The world has been captivated by the unfolding case of Russian anti-corruption leader, Alexei Navalny, as the trial against him progressed in recent weeks in Moscow. Navalny, an active anti-corruption activist, has been jailed for 5 years this week, on charges of embezzlement, after being accused of helping to steal 16 million rubles (around $500,000) from a state-run timber company. The case had been closed by local investigators years before for lack of evidence but was reopened last summer for what many have argued were openly political reasons. Navalny had denied the charges, saying the trial was politically motivated, and the world has erupted in reactions following his sentencing…
In recent years, Navalyn has emerged as perhaps Putin’s greatest opposition, after he started blogging in 2008 about allegations of corruption at some of Russia’s big state-controlled firms, and famously called Putin’s United Russia party “”party of crooks and thieves”. Following Russia’s controversial 2011 parliamentary poll, Navalny inspired mass protests against the Kremlin, and was arrested and imprisoned for 15 days. The following year in October 2012, Navalny won the most votes in a poll to choose opposition leadership. His trial began in April of this year, and just prior to his conviction, Navalny announced his intention to run as a candidate for the Moscow mayoral elections.
— The New Yorker (@NewYorker) July 19, 2013
Many have argued that Navalny’s conviction is purely politically motivated, a viewpoint echoed by Anti-Putin activist and former cabinet minister Boris Nemtsov who has said the trial was “completely fabricated from start to finish, and even the judge could not say what the reason for the crime was”. Many are also not surprised, as Mikhail Khodorkovsky “beacon of freedom in Russiaexplains,
“The guilty verdict on 18 July was inevitable and predictable, and the subsequent release on bail makes little difference. In Russia, there is nothing unusual about finding political opponents of the regime guilty of criminal offenses…until we realise that the trials of Navalny, Bolotnaya, and hundreds of thousands of other guiltlessly convicted people are our trials, they are just going to keep on locking us up, one at a time. Or in groups, if they whip up a charge of mass disturbance or a criminal conspiracy scheme to sell all the oil, timber or mail.”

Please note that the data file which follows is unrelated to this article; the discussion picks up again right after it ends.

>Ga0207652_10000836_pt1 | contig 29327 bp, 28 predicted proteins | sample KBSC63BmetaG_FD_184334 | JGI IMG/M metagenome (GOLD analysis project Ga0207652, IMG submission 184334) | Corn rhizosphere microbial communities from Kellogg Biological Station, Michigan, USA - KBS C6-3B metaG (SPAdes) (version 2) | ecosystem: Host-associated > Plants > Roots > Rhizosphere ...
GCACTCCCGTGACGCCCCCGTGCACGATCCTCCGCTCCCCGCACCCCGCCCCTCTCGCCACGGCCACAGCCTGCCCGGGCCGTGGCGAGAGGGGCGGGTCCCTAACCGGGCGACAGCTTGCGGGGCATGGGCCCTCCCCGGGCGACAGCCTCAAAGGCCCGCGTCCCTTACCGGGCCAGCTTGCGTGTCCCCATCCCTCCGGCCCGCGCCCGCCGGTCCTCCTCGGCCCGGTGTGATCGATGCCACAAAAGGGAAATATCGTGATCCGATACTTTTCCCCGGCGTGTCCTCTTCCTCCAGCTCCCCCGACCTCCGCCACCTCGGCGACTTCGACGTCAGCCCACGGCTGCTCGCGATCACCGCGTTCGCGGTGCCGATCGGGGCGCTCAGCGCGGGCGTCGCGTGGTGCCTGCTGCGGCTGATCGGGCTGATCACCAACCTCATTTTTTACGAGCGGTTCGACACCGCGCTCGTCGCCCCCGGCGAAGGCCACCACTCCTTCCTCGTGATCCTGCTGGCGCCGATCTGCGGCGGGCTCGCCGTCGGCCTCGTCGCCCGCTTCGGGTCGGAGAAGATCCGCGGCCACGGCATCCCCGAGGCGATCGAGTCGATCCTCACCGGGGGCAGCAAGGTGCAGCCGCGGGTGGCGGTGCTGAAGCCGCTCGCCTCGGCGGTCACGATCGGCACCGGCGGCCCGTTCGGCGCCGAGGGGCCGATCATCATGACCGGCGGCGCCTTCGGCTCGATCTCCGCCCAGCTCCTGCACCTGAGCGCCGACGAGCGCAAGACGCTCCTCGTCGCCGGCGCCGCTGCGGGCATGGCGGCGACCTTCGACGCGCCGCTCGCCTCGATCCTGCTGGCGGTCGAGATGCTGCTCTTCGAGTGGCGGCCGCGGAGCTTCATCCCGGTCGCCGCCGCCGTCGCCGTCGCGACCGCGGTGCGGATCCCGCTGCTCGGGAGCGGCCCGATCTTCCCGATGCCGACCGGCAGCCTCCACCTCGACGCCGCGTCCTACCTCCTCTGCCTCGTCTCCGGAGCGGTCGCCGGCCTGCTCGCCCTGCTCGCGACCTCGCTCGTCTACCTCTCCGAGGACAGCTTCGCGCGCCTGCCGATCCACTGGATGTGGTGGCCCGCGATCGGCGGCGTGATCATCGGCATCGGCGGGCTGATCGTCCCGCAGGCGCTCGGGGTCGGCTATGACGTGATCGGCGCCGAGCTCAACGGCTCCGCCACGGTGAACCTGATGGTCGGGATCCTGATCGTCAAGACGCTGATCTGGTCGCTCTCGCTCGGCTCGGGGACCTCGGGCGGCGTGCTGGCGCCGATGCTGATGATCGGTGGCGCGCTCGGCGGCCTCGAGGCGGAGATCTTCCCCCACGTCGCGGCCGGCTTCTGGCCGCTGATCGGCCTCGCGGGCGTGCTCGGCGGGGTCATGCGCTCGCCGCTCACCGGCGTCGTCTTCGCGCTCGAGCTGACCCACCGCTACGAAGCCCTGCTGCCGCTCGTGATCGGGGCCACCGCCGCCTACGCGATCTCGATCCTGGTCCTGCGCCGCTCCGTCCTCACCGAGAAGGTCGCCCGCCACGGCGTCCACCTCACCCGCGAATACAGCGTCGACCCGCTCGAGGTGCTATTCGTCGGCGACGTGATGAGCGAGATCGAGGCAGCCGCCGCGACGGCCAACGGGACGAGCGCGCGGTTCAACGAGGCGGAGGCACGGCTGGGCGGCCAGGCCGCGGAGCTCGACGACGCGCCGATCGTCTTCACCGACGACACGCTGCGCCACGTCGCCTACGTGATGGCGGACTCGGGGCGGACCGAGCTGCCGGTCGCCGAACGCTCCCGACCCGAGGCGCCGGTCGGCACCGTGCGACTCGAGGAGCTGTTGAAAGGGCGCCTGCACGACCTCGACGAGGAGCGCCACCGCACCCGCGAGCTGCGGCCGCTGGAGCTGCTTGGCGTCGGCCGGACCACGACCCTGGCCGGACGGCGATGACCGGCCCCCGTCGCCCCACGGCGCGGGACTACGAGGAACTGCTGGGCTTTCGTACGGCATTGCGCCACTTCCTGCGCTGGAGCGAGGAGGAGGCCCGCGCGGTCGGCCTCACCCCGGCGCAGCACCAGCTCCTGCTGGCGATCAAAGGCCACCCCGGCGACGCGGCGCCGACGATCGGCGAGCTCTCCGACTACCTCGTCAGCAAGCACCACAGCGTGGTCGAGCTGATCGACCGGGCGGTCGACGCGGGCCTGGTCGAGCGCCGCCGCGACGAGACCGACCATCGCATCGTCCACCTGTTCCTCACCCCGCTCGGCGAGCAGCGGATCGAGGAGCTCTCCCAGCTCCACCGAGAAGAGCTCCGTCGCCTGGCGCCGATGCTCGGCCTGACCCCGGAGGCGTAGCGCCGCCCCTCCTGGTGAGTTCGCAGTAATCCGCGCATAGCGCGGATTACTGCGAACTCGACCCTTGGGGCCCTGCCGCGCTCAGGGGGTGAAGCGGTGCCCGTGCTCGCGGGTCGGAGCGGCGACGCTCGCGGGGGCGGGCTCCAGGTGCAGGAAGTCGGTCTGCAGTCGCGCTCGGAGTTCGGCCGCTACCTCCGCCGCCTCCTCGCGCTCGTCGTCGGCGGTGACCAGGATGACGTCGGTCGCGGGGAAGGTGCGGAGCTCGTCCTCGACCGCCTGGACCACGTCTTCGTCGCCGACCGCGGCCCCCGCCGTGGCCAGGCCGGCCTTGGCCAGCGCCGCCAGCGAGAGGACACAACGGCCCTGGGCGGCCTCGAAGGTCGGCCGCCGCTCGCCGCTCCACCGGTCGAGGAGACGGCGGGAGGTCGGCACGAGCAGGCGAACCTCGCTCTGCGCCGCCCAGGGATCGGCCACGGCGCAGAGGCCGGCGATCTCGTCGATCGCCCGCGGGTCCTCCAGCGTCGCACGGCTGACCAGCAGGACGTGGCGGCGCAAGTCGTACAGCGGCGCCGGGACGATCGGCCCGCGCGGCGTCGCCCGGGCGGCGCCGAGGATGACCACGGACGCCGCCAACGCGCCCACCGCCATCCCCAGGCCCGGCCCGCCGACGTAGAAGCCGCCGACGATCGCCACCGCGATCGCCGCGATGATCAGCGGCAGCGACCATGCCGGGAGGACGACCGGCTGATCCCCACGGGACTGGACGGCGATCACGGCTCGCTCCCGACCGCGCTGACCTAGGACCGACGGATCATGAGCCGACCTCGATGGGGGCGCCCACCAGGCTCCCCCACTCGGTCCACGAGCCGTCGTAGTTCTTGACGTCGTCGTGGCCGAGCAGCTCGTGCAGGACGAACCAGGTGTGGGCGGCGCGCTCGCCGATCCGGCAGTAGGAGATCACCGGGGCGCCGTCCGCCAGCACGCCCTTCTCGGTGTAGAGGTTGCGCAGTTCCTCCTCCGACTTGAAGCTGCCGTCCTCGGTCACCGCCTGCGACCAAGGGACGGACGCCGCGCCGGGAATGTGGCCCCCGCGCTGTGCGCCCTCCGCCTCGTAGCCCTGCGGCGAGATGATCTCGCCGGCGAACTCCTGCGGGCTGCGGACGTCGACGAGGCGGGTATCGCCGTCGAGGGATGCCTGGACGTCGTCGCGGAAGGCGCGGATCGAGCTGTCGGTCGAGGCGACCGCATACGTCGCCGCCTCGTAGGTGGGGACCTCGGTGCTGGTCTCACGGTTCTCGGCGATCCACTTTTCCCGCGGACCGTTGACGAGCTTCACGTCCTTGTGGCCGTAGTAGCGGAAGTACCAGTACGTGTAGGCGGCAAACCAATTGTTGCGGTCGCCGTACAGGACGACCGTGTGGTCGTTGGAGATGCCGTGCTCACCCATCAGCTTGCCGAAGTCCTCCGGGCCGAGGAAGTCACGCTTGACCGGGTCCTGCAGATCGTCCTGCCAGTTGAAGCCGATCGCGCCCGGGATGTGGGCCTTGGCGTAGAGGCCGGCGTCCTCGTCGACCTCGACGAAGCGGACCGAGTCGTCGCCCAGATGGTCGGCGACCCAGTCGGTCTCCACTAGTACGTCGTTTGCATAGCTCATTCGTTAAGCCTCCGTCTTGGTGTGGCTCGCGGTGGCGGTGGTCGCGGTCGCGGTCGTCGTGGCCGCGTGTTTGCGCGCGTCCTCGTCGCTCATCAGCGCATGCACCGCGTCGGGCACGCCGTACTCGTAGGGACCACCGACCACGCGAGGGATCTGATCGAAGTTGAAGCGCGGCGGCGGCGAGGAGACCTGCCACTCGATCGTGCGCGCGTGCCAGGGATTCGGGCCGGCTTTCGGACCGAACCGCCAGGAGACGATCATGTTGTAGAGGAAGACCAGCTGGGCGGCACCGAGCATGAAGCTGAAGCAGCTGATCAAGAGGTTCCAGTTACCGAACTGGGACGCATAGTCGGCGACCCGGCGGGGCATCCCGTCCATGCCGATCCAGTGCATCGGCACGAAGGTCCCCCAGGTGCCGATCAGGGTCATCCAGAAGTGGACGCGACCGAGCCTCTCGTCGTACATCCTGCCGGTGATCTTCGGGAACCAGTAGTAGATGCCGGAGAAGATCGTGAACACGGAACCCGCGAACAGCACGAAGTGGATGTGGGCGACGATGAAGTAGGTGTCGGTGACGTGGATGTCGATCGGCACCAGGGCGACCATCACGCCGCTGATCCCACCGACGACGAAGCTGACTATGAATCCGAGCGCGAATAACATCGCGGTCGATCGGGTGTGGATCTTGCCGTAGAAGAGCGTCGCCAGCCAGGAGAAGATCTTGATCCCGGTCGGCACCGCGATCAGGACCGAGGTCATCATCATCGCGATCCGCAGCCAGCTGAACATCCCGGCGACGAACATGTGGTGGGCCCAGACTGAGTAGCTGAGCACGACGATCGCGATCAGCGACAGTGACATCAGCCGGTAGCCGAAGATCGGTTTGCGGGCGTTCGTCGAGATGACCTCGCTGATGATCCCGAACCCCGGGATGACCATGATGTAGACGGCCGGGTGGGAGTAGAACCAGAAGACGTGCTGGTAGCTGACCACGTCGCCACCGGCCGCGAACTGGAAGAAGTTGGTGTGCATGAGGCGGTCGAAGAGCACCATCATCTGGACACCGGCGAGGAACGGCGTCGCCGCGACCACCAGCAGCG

Media sources and politicians Russia have painted very different pictures of Navalny, with some calling him beacon of freedom in Russia, with many newspapers praising Navalny, and branding the Russian government as making an example of Navalny as a warning for those who speak out. While others like Eduard Limonov, another opposition figure, is critical of Mr Navalny, however, saying that Navalny comes from “a pretty murky environment where people happily forgot about the line between legal and illegal.”
Navalny, reportedly in very good spirits, and prepared for the sentence he received, tweeted immediately after the verdict, saying, “So that’s it. Don’t get bored without me. Most importantly, don’t sit around doing nothing. The toad won’t get off the oil pipe by itself.”
Ладно. Вы тут не скучайте без меня. А главное – не бездельничайте, жаба сама себя с нефтяной трубы не скинет.
— Alexey Navalny (@navalny) July 18, 2013
Nevertheless, news of Navalny’s conviction were met with mass protests in Moscow and multiple Russian cities, leading to Navalny being granted bail, but only for a day.
— euronews (@euronews) July 18, 2013
In addition to national protests, the global reaction to Navalny’s verdict and imprisonment has echoed concerns about Russia’s rule of law. Concerns which the EU’s Catherine Ashton addressed in her statement:
“The High Representative is concerned about the guilty verdict and the prison sentences handed down today by the Kirov Court against Alexey avalny, member of the Russian opposition coordination council and anti-corruption campaigner, and his co-defendant Pyotr Ofitserov. The charges against them have not been substantiated during the trial. This outcome, given the procedural shortcomings, raises serious questions as to the state of the rule of law in Russia. The High Representative hopes that their sentences will be reconsidered in the appeal process.”
Likewise, the U.S. reiterated similar concerns in their statement, saying:
“We are very disappointed by the conviction and sentencing of opposition leader Aleksey Navalniy and his co-defendant, Pyotr Ofitserov, to lengthy prison terms for alleged embezzlement by a court in the city of Kirov. Throughout the case we have expressed our concern about its apparent political motivation. We remain troubled with the failure to respect the rule of law or to ensure the fair trial guarantees required by international law.”
Navalny’s trial may be over now, but the retaliatory trial of the Russian government may be just beginning…
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